A message to high school students on Veterans Day

On 11 November 2022, Missouri Military Academy President Brigadier General Richard V. Geraci, U.S. Army (Ret) delivered the following speech at the Mexico High School (Mexico, Missouri) Veterans Day Assembly. Read President Geraci's bio.

Veterans Day is a celebration to honor America’s veterans for their patriotism, love of country, willingness to serve and sacrifice, and their contribution to our national security.

Veterans Day originally marked the end of World War I. An armistice was signed on the 11th hour of the 11th day of the 11th month of 1918. Today, on the 11th day of the 11th month of the 22nd year of a new century, we recognize over 19 million veterans who have served our nation on active duty in the National Guard and in the Reserves.

In addition to our veterans, we currently have almost 1.4 million active duty service members, which is less than 1% of our population. Today, it is statistically harder to enlist in the US military than it is to be accepted into college. This is because in addition to being a high school graduate, you must be physically fit, meet medical qualifications, and not have a criminal record or have been trouble with law enforcement agencies.

Because of this criteria, we have great men and women of character in the armed forces today.

That greatness is the legacy of our veterans who have served in nearly every country, on every continent, on every ocean and in every sky on our planet. Everywhere they serve, our servicemen and women are and have been a symbol of hope, of freedom, and promise for a better future.

Veterans rarely talk about themselves. They talk about their buddies, their unit, their families and their country. There is no rank among veterans. All served their country for a common purpose: achieving the mission and preserving freedom.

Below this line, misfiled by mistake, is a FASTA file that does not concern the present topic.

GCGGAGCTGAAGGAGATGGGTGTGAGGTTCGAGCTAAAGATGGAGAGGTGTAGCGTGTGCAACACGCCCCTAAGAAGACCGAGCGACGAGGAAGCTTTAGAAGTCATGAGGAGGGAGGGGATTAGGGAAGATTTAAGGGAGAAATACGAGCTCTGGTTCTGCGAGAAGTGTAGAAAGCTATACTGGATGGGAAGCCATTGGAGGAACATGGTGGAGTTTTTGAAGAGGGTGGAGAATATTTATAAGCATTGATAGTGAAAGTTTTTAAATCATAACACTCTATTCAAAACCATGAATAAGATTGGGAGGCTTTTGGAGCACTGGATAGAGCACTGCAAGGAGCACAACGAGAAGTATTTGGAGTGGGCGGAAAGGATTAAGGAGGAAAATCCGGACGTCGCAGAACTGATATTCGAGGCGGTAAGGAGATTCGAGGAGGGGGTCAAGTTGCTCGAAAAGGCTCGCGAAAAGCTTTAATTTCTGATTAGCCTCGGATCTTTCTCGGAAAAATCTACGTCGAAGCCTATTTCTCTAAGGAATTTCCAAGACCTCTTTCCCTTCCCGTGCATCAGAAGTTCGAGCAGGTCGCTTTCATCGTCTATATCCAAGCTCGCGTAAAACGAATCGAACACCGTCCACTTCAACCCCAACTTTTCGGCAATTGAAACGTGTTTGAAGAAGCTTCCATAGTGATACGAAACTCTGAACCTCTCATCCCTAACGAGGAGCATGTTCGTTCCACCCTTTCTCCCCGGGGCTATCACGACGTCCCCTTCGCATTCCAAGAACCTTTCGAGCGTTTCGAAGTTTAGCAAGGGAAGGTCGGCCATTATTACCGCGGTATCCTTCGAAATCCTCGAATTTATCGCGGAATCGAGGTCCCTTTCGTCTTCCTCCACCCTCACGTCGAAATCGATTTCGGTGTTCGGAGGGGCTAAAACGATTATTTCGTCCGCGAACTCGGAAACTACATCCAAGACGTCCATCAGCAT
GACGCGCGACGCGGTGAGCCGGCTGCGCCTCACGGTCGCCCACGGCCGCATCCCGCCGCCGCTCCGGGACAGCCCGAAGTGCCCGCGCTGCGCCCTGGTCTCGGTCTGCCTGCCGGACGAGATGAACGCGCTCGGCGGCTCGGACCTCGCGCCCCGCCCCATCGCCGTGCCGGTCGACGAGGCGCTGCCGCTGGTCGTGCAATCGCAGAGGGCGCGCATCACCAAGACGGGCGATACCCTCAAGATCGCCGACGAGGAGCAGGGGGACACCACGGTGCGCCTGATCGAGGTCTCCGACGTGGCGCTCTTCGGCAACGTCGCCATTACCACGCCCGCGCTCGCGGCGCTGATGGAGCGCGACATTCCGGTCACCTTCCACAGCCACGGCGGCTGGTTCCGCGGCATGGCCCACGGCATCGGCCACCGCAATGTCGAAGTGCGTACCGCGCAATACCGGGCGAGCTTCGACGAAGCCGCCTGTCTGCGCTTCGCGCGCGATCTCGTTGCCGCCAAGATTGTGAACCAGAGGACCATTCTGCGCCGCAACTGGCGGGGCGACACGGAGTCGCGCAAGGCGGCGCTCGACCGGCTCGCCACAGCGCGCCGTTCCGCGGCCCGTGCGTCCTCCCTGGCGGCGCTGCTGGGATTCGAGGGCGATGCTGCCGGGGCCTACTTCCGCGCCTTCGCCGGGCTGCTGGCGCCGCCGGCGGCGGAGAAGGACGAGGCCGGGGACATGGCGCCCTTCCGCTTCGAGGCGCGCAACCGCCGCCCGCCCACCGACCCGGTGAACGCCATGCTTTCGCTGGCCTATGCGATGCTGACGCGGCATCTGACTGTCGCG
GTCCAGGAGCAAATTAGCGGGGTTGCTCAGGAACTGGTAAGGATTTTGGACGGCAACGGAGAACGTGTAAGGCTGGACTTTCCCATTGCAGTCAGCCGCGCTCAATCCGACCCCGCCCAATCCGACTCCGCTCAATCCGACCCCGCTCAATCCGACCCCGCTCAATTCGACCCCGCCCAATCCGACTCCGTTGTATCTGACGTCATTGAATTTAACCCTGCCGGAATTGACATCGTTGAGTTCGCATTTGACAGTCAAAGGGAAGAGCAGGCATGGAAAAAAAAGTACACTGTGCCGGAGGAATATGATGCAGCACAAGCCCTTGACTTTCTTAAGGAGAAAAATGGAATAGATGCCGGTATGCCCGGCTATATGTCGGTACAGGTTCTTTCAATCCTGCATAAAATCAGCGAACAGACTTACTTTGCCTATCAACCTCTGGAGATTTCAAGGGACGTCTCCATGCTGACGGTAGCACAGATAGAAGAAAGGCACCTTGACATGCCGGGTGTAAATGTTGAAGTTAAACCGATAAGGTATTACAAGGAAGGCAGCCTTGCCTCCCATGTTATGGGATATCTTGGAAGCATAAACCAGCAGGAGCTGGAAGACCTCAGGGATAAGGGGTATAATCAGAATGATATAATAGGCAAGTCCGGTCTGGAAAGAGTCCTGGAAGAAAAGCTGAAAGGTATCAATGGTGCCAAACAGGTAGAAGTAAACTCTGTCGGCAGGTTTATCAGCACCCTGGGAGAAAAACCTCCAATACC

Missouri Military Academy Review Veterans Day

President Geraci visits with veterans in attendance at the Missouri Military Academy Veterans Day review 2022.


Veterans have a special bond, forged by commitment, sacrifice, overcoming adversity, and dealing with constant change, as well as many achievements and victories. Today, many veterans continue to serve their communities and county outside the military.

Two important things I learned from my time in the military:

First, serving in the military introduced me to the immense amount of diversity across our nation and territories. There were service members with so many different backgrounds, amazing talent, wonderful ideas, and different opinions. We came together to support each other, accomplish our missions, and represent our nation with pride.

With every deployment and overseas assignment, working with our allies I learned about different cultures, religions, and customs while making new friends. I learned that we have much more in common than any differences. Our differences really made us stronger.

Second, the military specialty that I worked in involved state-of-the-art technology, sophisticated weapons systems with devastating accuracy. A lot of training and maintenance was required, yet I learned that no technology can ever take the place of a military service member. People, relationships and boots on the ground matter more than technology.